Bill knew exactly which property it was when I mentioned Paul Berger’s old business which was here for many a year before Paul retired and moved to Florida after selling the building to Julio Romero in March of 2003. Bill and I had a wonderful talk concerning the neighborhood, and being in the environs of the PIP all these years. I told him how Julio worked in the Boston Hotel Industry and drove tractor trailer truck to save enough money to put the down payment on the property, and how he was a native of El Salvador before becoming an American citizen. I also told him how Julio was dismayed to find the building overrun with crack heads, junkies and prostitutes when he took possession. It was so bad back in early 2003 before I took over the management duties that the City of Worcester was taking steps to take the property like they did to the owner of 5 Sycamore Street due to that property being a hotbed of illegal activity.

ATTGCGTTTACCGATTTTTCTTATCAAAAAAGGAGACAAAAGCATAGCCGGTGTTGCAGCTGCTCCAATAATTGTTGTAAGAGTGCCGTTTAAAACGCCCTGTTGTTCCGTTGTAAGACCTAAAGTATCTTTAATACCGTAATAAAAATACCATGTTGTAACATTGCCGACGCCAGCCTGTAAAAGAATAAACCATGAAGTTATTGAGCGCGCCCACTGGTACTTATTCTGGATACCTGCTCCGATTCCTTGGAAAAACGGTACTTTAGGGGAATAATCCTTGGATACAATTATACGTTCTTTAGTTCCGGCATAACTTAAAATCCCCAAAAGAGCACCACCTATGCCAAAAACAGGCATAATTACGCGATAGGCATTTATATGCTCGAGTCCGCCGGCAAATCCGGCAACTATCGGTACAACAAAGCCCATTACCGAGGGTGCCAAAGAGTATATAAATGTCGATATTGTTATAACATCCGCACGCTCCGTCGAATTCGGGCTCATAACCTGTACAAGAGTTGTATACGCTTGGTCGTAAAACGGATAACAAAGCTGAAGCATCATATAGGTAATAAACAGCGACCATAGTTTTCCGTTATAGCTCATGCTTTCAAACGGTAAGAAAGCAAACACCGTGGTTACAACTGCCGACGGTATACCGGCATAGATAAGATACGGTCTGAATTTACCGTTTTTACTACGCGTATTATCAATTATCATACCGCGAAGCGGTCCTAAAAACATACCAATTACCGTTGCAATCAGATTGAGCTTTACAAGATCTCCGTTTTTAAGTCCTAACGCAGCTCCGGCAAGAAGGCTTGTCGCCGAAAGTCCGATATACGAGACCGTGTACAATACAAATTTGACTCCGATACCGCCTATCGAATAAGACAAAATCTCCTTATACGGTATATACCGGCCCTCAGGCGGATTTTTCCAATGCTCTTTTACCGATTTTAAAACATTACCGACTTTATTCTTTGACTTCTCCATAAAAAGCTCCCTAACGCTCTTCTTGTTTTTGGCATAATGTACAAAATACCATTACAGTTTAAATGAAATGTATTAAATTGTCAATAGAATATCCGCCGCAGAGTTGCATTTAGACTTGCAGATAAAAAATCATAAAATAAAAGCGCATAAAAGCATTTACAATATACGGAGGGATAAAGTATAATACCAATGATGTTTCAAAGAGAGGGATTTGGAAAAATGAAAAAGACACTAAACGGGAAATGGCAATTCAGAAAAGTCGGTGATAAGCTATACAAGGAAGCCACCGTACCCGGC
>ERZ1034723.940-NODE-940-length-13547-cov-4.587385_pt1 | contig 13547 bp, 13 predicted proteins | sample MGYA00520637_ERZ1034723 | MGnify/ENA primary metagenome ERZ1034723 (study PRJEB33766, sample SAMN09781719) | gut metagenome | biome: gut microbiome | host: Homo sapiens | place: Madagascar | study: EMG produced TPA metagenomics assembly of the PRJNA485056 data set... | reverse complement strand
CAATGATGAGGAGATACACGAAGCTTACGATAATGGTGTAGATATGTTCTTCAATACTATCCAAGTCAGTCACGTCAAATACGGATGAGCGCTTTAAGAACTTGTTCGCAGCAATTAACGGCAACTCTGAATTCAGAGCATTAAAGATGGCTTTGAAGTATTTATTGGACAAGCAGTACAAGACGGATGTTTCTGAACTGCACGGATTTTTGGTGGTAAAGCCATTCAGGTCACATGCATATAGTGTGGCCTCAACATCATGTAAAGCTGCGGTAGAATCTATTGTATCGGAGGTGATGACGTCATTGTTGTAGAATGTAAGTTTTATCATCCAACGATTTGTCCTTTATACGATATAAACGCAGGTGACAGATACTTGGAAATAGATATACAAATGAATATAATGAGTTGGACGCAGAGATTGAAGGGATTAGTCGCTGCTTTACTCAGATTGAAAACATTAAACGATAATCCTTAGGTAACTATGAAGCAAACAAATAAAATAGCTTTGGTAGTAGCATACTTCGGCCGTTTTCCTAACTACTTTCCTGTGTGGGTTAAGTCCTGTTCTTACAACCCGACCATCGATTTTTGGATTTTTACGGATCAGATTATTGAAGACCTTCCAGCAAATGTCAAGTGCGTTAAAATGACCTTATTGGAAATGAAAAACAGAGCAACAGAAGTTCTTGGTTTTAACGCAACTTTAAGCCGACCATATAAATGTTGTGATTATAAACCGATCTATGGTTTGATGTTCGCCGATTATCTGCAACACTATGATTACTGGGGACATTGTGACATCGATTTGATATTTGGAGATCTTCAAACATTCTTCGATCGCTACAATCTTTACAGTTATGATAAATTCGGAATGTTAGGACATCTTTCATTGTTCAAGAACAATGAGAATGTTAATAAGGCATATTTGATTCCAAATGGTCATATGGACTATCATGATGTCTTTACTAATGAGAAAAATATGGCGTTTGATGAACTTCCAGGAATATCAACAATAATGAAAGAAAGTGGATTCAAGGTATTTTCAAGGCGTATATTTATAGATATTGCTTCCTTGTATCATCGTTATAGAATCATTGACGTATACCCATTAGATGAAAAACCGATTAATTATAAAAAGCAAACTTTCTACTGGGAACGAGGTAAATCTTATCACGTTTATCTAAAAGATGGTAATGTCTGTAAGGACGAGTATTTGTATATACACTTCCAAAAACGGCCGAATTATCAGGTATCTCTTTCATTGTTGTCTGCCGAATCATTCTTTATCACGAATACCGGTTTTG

Poor Julio spent his life savings buying the property, and found himself about to lose it all due to it being a revolving door crack house because of certain of the tenants that Paul Berger had rented too. Julio had nothing to do with filling the place with deadbeats; it was full enough when he bought the place.

Oh the stories I could tell of the battle to reclaim this building if I only could find the time and the space to write them. I had planned a book entitled “A room at Berger’s” but never got around to writing it. I took a stand because this was my home, I had been here since July 1996, and my sainted dear departed mother had once worked at the Spanish Grille Restaurant when I was a boy. I felt duty bound to preserve the building in my mother’s memory.

Well, anyway, this tale is getting too long, I wanted to thank Mr. Bill Spellane for his extending a helping hand to a neighbor in distress, and for having the graciousness to do it out of his heart, and not for any money that I might have paid to him, I thank you Bill, and after speaking to Julio, He thanks you also.